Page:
I am a stay-at-home-mother to my first child (two months old). I’ve essentially dropped out of the workforce to stay at home with the baby. My husband and I want to have another, but where we differ is on timing. I want to have a child fairly soon, and he wants to wait three or four years. I’m thinking of the synergies of baby equipment (car seat, stroller, etc.) and my energy and time. If we space our kids out, then my return to work will be fairly late. My husband wants to wait to save up a little more cash. Also, his work is demanding, and he thinks his performance will suffer more in the short term if we have another baby too soon.
First, let me say how impressed I am you are thinking about a second kid with a 2-month-old at home!
I suspect you are overstating the equipment synergies (two little kids = new double stroller). But I also suspect that your husband is overstating the importance of savings at this point in your life. The much bigger issue is lost wages for you, and possibly for him. I think you want to try to be very precise about the size of those losses (and how they compare).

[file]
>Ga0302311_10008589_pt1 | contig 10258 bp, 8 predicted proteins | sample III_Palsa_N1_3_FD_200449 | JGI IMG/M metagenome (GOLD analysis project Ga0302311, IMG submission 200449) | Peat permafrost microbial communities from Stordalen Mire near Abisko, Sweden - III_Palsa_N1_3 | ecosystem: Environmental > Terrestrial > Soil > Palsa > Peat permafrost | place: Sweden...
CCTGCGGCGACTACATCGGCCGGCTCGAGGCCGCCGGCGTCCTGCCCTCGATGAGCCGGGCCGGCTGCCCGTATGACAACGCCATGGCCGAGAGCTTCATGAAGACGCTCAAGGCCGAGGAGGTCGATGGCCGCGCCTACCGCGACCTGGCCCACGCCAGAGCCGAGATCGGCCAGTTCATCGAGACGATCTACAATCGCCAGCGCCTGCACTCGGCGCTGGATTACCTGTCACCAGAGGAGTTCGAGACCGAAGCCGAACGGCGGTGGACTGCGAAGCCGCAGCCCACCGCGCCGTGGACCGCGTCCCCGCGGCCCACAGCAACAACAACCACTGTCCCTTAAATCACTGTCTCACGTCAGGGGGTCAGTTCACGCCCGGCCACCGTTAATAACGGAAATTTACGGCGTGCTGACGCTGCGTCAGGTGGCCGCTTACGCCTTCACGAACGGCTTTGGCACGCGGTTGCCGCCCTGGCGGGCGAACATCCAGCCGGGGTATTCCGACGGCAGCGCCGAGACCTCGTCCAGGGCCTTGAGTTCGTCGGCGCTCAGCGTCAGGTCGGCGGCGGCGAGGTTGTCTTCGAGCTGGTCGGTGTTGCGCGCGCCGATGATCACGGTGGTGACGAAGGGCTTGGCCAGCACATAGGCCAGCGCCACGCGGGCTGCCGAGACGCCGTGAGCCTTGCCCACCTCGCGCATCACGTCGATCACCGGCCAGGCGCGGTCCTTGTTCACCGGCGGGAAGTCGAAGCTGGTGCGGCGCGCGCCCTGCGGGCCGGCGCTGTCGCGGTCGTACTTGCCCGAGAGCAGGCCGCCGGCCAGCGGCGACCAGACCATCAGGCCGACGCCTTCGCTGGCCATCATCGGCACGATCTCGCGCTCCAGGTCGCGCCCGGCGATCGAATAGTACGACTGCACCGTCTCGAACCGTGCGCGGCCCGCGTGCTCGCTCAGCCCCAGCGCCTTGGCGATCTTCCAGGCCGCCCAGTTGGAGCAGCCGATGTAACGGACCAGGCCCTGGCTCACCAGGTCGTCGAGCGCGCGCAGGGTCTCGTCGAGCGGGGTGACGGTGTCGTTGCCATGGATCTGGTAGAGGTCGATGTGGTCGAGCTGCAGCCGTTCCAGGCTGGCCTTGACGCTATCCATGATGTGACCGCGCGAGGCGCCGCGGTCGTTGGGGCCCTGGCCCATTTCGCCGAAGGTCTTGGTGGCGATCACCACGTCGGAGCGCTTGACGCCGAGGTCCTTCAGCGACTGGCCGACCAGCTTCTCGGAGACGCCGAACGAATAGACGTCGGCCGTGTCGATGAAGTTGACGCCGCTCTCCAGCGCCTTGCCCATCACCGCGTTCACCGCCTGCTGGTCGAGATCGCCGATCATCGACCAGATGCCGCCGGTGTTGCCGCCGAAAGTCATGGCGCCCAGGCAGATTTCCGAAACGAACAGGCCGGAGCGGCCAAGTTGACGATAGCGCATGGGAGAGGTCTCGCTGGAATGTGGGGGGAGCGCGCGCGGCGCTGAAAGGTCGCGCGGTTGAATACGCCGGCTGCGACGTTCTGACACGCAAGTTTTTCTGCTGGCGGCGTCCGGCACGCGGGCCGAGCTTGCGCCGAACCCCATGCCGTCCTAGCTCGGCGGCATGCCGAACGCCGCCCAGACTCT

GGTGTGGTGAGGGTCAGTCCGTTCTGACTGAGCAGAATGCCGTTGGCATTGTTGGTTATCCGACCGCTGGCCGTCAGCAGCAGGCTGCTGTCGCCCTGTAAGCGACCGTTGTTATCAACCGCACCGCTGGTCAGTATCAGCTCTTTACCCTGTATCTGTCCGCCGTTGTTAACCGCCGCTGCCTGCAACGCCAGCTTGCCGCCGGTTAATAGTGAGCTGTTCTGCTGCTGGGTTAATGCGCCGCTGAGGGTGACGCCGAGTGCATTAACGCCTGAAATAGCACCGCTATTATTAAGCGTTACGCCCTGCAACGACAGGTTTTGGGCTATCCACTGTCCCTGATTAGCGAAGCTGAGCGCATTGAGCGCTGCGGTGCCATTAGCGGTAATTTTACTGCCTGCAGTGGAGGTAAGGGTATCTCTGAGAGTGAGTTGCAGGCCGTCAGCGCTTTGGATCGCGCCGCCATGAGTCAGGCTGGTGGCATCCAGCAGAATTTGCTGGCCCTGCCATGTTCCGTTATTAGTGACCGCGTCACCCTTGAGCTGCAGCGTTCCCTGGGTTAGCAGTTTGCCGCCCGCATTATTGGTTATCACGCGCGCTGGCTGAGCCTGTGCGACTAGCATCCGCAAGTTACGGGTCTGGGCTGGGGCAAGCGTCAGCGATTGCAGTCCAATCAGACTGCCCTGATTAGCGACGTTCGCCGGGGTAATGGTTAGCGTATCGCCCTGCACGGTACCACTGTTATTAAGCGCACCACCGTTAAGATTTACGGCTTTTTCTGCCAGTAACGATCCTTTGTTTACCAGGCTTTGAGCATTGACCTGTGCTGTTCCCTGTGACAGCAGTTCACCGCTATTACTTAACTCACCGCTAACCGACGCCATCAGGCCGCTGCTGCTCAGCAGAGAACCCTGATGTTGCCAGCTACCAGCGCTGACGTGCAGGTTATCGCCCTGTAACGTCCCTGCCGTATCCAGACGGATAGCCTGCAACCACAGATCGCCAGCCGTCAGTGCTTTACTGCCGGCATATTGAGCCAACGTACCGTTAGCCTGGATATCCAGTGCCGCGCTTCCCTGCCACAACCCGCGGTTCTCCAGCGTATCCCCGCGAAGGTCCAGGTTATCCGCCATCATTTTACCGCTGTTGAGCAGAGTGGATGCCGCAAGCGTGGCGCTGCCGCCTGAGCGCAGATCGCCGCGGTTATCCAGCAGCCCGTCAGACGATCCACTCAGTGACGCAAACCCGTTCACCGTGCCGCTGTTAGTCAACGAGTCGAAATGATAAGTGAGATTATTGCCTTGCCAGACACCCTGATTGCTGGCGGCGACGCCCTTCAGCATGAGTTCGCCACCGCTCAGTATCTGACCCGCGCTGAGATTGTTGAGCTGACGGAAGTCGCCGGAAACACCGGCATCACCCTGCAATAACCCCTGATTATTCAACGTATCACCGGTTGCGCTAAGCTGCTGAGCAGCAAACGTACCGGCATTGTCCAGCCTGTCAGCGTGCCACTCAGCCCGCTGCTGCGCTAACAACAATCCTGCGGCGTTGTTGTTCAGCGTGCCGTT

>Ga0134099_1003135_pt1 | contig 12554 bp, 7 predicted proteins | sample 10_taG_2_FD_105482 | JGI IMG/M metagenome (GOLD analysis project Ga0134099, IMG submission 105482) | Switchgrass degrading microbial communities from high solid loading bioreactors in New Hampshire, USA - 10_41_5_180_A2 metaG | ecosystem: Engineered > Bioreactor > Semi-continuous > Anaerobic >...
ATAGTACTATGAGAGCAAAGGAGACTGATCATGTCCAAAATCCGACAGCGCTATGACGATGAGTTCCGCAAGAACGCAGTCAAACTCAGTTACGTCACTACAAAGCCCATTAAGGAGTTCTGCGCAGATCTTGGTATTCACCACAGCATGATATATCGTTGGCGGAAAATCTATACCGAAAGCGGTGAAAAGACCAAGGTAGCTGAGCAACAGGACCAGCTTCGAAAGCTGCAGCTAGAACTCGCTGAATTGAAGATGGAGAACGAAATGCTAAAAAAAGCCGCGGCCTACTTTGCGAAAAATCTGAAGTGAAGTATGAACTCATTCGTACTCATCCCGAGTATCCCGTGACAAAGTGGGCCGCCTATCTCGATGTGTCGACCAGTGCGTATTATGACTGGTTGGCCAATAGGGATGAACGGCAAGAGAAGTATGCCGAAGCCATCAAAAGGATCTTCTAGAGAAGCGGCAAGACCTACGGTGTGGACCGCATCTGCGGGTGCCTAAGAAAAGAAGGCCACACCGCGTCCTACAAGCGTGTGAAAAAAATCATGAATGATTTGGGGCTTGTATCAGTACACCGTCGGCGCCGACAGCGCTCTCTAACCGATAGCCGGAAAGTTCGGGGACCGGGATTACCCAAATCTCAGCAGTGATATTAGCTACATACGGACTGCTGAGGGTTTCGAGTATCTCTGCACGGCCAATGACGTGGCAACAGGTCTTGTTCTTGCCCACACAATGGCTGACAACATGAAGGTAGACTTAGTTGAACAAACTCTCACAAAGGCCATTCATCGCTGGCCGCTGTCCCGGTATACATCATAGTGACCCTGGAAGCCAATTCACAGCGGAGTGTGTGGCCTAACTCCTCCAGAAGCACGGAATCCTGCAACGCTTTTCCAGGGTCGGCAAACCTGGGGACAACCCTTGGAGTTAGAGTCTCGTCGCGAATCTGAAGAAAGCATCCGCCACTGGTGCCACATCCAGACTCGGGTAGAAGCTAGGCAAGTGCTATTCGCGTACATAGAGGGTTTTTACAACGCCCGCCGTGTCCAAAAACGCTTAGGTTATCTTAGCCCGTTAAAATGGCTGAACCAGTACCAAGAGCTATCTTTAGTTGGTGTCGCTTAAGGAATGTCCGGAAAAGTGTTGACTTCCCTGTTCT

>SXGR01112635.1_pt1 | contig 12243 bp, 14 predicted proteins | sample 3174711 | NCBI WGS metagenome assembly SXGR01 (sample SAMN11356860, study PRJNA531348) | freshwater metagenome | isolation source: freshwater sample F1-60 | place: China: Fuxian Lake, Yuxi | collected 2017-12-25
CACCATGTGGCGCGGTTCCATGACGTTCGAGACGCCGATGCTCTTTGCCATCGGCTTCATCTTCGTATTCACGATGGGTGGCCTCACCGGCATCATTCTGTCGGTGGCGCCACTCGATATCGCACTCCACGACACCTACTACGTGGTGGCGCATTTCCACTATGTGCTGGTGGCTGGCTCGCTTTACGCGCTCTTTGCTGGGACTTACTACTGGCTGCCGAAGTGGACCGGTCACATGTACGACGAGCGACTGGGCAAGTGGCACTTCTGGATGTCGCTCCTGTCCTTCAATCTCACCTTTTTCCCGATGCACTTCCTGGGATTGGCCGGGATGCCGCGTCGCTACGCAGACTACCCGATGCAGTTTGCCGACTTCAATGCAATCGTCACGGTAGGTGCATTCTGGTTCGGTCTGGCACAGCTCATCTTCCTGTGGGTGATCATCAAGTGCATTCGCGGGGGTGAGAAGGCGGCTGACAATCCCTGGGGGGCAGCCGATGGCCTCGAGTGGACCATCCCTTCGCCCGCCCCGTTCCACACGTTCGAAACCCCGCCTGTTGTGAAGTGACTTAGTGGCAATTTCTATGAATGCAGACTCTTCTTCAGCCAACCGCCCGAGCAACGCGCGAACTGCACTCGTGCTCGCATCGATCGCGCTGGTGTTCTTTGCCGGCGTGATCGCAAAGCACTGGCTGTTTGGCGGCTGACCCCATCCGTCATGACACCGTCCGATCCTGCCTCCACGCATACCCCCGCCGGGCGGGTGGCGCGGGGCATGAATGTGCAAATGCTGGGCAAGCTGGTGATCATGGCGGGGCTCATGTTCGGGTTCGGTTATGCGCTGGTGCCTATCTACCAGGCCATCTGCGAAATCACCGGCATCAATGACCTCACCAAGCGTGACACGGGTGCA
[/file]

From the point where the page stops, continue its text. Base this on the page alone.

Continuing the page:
Let’s imagine you were making $40,000 a year before the baby, and if you wait to have a second child you delay your return by three years. The obvious cost is the three years of lost income—that’s about $120,000. The perhaps less obvious cost is lost income growth. Your income grows every year and—this is the key issue—that growth compounds. Lost time now affects you forever.
If your income goes up by 3% every year and you plan to retire 30 years from now, then by delaying your return for three years you lose about $150,000 over the course of your career just because of compounding. This is on top of the baseline loss during the years you are not working.